Upzoning proponents, and Freemark himself, rightfully point out that his research does not disprove the well established fact that building more housing helps rein in rents. Upzoning proponents argue that when developers do take advantage of upzoning to add more market-rate units — as was the case when a developer built one 12-story and one 11-story residential tower at Milwaukee and California — that through a process called “filtering” the newly built market-rate housing creates affordability down-market. This is because the new building’s residents trade up and leave behind a less expensive unit that can now be occupied by a new tenant.

However, there’s a major problem with this argument. Research on the impact of new market-rate developments finds that the affordability is felt at the regional level, not necessarily the neighborhood where the new luxury housing was built.

A 2019 working paper published by the Upjohn Institute found that the residents who were moving into Chicago’s new luxury developments often were moving from far flung suburbs, and were almost always moving from one affluent community to another. This means the housing they were vacating for new developments in Logan Square would be out of reach for those facing displacement from the community. And even if this older housing was within financial reach of those displaced from Logan Square, it likely would be in another neighborhood or another county.

Taken together — the examples of development near the California Blue Line stop, Freemark’s research, and the Upjohn Institute paper — this all paints a picture of the impact that blanket upzoning would have on Logan Square.

At its worst, upzoning all of Logan Square would lead to speculation, an increase in land costs, and little to no increase in total housing units in the short term.

At best, upzoning all of Logan Square would turn the neighborhood into a community of “yuppie fish tanks” — dense market-rate developments that cater to young professionals — with the promise that all of these new dense luxury buildings would eventually lead to affordability in a different neighborhood or suburb. Neither of these outcomes would address displacement in Logan Square.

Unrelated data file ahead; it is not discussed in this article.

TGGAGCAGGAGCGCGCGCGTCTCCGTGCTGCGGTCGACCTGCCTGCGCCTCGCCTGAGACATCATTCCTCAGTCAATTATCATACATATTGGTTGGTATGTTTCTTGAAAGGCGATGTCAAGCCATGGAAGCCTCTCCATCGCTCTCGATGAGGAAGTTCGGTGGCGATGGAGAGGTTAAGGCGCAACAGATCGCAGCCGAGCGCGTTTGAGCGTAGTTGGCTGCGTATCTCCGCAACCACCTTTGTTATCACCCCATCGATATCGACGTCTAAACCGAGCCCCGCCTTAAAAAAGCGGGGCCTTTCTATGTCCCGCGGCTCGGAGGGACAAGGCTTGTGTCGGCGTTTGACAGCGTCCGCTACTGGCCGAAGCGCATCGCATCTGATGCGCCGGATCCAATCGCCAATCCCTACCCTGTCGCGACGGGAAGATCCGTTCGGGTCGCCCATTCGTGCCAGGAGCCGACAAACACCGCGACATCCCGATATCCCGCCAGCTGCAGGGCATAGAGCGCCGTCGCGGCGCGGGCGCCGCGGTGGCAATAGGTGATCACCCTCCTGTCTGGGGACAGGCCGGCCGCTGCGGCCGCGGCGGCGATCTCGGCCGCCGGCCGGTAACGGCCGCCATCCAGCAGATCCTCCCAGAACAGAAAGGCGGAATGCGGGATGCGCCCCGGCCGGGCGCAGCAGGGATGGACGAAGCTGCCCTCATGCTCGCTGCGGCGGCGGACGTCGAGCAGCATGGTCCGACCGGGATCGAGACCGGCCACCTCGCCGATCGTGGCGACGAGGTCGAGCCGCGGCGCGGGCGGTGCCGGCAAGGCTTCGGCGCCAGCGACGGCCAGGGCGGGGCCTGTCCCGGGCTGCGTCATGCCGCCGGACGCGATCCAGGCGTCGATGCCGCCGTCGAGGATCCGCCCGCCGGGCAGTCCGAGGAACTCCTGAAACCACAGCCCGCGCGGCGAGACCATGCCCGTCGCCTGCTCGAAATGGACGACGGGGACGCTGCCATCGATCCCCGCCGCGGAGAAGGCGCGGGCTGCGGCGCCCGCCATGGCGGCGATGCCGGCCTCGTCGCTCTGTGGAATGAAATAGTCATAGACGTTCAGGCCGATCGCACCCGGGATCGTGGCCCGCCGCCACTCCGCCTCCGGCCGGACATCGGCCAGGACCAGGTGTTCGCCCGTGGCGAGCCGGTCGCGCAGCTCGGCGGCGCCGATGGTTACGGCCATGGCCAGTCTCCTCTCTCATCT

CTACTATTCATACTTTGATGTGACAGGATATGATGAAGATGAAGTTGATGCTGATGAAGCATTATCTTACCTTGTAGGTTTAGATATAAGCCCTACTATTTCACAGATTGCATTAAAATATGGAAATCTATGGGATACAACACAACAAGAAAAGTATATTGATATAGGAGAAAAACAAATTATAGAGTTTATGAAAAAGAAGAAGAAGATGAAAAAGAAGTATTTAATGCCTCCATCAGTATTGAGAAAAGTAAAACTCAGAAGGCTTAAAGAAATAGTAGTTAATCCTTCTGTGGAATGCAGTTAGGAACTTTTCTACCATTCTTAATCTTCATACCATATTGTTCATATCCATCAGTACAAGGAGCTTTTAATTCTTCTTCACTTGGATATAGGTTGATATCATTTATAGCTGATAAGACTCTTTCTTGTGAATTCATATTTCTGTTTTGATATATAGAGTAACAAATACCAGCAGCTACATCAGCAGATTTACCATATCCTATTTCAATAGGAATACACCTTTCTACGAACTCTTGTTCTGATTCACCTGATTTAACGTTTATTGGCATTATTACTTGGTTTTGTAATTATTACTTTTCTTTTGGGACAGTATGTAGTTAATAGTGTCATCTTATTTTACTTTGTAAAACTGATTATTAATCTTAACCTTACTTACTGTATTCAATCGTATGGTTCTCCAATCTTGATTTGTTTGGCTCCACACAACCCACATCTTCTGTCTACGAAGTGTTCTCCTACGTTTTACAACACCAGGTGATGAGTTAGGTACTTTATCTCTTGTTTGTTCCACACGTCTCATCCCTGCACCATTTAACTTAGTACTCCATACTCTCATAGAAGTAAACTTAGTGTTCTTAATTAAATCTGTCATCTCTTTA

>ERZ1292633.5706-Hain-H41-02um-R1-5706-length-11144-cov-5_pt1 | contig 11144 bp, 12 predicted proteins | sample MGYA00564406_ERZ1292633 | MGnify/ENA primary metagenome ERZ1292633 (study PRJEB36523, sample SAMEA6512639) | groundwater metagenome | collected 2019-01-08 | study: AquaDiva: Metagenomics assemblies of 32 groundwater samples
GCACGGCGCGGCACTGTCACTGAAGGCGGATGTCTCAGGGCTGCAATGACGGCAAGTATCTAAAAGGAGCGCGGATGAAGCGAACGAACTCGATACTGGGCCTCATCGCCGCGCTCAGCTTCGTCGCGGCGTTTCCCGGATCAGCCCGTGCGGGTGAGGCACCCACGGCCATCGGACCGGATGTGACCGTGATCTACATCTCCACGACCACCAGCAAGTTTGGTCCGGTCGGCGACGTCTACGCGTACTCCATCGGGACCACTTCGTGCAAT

The evidence is clear that upzoning is not a panacea for displacement because, quite simply, displacement is not a solution for displacement. So what is to be done by those who want to address displacement and promote racially and economically diverse communities?

  1. Build more affordable housing in communities with high displacement pressure. When the market can’t provide, the government must get involved. Chicago must leverage every opportunity to ensure new affordable housing is built in communities with high displacement pressure like Logan Square. That’s exactly what we’re doing right next to the Logan Square Blue Line stop, where a 100-unit, 100% affordable development will replace a city-owned parking lot. We should seek to replicate this success on every piece of publicly owned and developable land in Logan Square.
  2. Strengthen inclusionary zoning policies to ensure that when new dense buildings are built they include the maximum number of affordable units. City Hall already is working to reform our inclusionary zoning policy—- the Affordable Requirements Ordinance (ARO) — and housing advocates are calling for a 20% affordability requirement for neighborhoods like Logan Square. Requiring new dense developments to include 20% affordability makes sense for hot markets like Logan Square, but market urbanists and upzoning advocates must note that — in the context of Chicago — affordability requirements are triggered only when a project is upzoned. A blanket upzone of Logan Square would nullify Chicago’s ARO.
  3. Institute minimum density in concert with demolition impact fees. As research has shown, it’s not enough to tell developers they can build more units; they must be told to build more units if we want to see an increase in housing. But a minimum density policy must be coupled with a demolition impact fee to work in concert to protect our community’s existing two-flats and three-flats — so-called “missing middle housing” — which provide so much of the naturally occurring affordability in our communities.